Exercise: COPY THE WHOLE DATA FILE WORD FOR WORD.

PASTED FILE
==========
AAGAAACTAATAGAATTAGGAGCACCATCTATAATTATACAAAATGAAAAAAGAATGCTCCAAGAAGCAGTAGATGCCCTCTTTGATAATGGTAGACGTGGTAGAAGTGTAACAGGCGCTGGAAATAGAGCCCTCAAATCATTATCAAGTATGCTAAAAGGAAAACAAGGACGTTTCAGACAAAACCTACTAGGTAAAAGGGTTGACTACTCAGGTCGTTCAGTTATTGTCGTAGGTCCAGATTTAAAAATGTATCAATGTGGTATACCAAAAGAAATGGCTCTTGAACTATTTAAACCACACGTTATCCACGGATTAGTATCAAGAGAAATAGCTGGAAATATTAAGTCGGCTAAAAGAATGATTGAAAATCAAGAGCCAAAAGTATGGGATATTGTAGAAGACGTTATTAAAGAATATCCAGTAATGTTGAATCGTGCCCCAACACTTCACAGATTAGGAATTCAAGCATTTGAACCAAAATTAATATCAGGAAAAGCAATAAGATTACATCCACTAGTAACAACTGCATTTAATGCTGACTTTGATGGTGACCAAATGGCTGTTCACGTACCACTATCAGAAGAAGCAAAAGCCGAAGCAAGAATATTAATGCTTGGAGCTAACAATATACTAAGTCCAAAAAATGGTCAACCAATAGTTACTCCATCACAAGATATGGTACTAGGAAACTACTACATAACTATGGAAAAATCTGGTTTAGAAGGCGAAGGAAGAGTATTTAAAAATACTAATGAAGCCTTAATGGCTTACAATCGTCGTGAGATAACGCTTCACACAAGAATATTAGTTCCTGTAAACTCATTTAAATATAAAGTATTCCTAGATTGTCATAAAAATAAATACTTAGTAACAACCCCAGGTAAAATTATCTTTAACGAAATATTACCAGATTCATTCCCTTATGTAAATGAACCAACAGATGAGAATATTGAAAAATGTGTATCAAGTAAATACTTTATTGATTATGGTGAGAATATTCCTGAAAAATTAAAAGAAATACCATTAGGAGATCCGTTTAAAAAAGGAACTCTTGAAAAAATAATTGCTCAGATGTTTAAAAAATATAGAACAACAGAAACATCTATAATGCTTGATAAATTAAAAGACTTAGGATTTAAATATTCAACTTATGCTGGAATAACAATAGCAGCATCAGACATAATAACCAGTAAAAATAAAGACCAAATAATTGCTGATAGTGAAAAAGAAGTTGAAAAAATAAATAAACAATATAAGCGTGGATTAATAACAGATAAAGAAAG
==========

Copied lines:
AAGAAACTAATAGAATTAGGAGCACCATCTATAATTATACAAAATGAAAAAAGAATGCTCCAAGAAGCAGTAGATGCCCTCTTTGATAATGGTAGACGTGGTAGAAGTGTAACAGGCGCTGGAAATAGAGCCCTCAAATCATTATCAAGTATGCTAAAAGGAAAACAAGGACGTTTCAGACAAAACCTACTAGGTAAAAGGGTTGACTACTCAGGTCGTTCAGTTATTGTCGTAGGTCCAGATTTAAAAATGTATCAATGTGGTATACCAAAAGAAATGGCTCTTGAACTATTTAAACCACACGTTATCCACGGATTAGTATCAAGAGAAATAGCTGGAAATATTAAGTCGGCTAAAAGAATGATTGAAAATCAAGAGCCAAAAGTATGGGATATTGTAGAAGACGTTATTAAAGAATATCCAGTAATGTTGAATCGTGCCCCAACACTTCACAGATTAGGAATTCAAGCATTTGAACCAAAATTAATATCAGGAAAAGCAATAAGATTACATCCACTAGTAACAACTGCATTTAATGCTGACTTTGATGGTGACCAAATGGCTGTTCACGTACCACTATCAGAAGAAGCAAAAGCCGAAGCAAGAATATTAATGCTTGGAGCTAACAATATACTAAGTCCAAAAAATGGTCAACCAATAGTTACTCCATCACAAGATATGGTACTAGGAAACTACTACATAACTATGGAAAAATCTGGTTTAGAAGGCGAAGGAAGAGTATTTAAAAATACTAATGAAGCCTTAATGGCTTACAATCGTCGTGAGATAACGCTTCACACAAGAATATTAGTTCCTGTAAACTCATTTAAATATAAAGTATTCCTAGATTGTCATAAAAATAAATACTTAGTAACAACCCCAGGTAAAATTATCTTTAACGAAATATTACCAGATTCATTCCCTTATGTAAATGAACCAACAGATGAGAATATTGAAAAATGTGTATCAAGTAAATACTTTATTGATTATGGTGAGAATATTCCTGAAAAATTAAAAGAAATACCATTAGGAGATCCGTTTAAAAAAGGAACTCTTGAAAAAATAATTGCTCAGATGTTTAAAAAATATAGAACAACAGAAACATCTATAATGCTTGATAAATTAAAAGACTTAGGATTTAAATATTCAACTTATGCTGGAATAACAATAGCAGCATCAGACATAATAACCAGTAAAAATAAAGACCAAATAATTGCTGATAGTGAAAAAGAAGTTGAAAAAATAAATAAACAATATAAGCGTGGATTAATAACAGATAAAGAAAG